18 Oct 2011

Bergman and Sweden

The relationship between Bergman and his country of birth was a complex affair.

'I cannot imagine myself working somewhere else than in Sweden.' 'Now I leave Sweden!'
Ingmar Bergman in 1960 and 1976, respectively

Bergman and Sweden

In fact, the relationship was not entirely unlike one of those fraught marriages of his films: an explosive mixture of attraction and antagonism. In this essay, we'll look into the matter more deeply.

During the filming of Virgin Spring Bergman wrote a short piece published in English under the title A Page from my Diary, as part of the press pack for the international launch of the film. In it he tells the story of one rainy spring morning in 1959: "All were active in order to keep warm. The temperature was about freezing point, and now and then snowflakes appeared from the ice-grey mist."

The crew struggled to get the ageing camera equipment working in the harsh weather, when suddenly the clouds parted and the sun shone through. Time for a take. "But when the rays of the sun penetrated and sparkled across the mysterious darkness of this water in the forest, and through the transparent spring greenery of the Swedish birch trees, someone called out loudly and pointed to the sky."

 

cranes

 

 

 

Two cranes were flying majestically over the treetops. Everyone stopped working to admire the scene. When the birds had disappeared, Bergman mused for a moment over how pleasant it would be to have a Hollywood-like setup at his disposal:

to have a camera track that isn't buckled, a camera truck that doesn't creak, and it would be quite an event for once to make a motion picture with a budget of over two hundred and fifty thousand dollars, just for the experience. Yet despite all that I'm saying a straight no to the proposition of America. I felt a sudden happiness and relief. I felt secure and at home.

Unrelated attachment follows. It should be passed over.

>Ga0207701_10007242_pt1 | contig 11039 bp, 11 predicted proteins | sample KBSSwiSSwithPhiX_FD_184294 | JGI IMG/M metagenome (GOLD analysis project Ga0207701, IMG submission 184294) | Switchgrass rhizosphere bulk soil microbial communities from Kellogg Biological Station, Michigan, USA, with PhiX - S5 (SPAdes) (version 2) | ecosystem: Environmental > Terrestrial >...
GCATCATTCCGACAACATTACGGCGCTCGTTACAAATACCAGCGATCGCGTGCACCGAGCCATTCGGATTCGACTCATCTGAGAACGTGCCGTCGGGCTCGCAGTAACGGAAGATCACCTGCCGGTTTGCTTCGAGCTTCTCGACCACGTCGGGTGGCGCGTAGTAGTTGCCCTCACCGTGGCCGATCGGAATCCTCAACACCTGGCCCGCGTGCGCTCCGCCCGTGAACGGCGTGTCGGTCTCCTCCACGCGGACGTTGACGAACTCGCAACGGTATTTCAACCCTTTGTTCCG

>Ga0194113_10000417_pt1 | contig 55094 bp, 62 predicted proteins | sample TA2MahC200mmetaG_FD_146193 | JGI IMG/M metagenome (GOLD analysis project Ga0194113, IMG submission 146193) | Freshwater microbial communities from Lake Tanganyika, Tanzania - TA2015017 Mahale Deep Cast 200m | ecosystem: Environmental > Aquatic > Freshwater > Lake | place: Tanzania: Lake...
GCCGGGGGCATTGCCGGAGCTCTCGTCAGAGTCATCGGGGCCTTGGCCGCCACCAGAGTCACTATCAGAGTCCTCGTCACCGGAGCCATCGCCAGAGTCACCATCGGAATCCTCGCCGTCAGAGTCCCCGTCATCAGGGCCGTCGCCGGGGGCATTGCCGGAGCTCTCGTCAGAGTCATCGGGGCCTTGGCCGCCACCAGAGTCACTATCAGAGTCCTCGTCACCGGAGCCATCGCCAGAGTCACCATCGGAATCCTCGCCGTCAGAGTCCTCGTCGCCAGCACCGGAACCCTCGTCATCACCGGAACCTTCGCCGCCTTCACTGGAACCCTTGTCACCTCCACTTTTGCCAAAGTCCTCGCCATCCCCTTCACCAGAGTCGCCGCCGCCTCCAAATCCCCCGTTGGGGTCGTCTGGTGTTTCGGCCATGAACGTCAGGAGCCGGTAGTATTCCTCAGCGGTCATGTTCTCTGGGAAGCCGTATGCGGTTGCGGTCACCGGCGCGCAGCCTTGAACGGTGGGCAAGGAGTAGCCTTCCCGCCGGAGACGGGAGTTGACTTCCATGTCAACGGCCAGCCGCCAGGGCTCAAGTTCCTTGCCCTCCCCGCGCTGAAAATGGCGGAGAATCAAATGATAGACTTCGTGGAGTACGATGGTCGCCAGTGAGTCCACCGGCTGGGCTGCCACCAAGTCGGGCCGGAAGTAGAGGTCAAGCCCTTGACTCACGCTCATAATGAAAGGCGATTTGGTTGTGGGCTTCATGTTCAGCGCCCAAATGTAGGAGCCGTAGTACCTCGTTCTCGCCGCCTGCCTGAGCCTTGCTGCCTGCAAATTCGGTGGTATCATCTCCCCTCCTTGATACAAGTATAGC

At this point in his career Bergman was indeed turning down a number of international offers on the grounds of his deep affinity with his homeland. He also doubted his abilities to make a film in a language other than his native Swedish. This attachment to Sweden did not, however, win him universal praise in his home country, far from it. Always a favourite subject for debate, he did indeed have some champions, but his detractors were becoming more vehement than ever. Olof Lagercrantz, the influential editor of the Swedish broadsheet Dagens Nyheter, concluded his review of Smiles of a Summer Night with the following laconic remark: "I am ashamed to have seen it." (Lagercrantz would later claim that his venomous attitude to Bergman was largely due to his own middle class upbringing: he felt too close, quite simply, to the things that Bergman was portraying.) And one critic wrote of Sawdust and Tinsel that he refused to "perform an ocular inspection of Mr Bergman's vomit."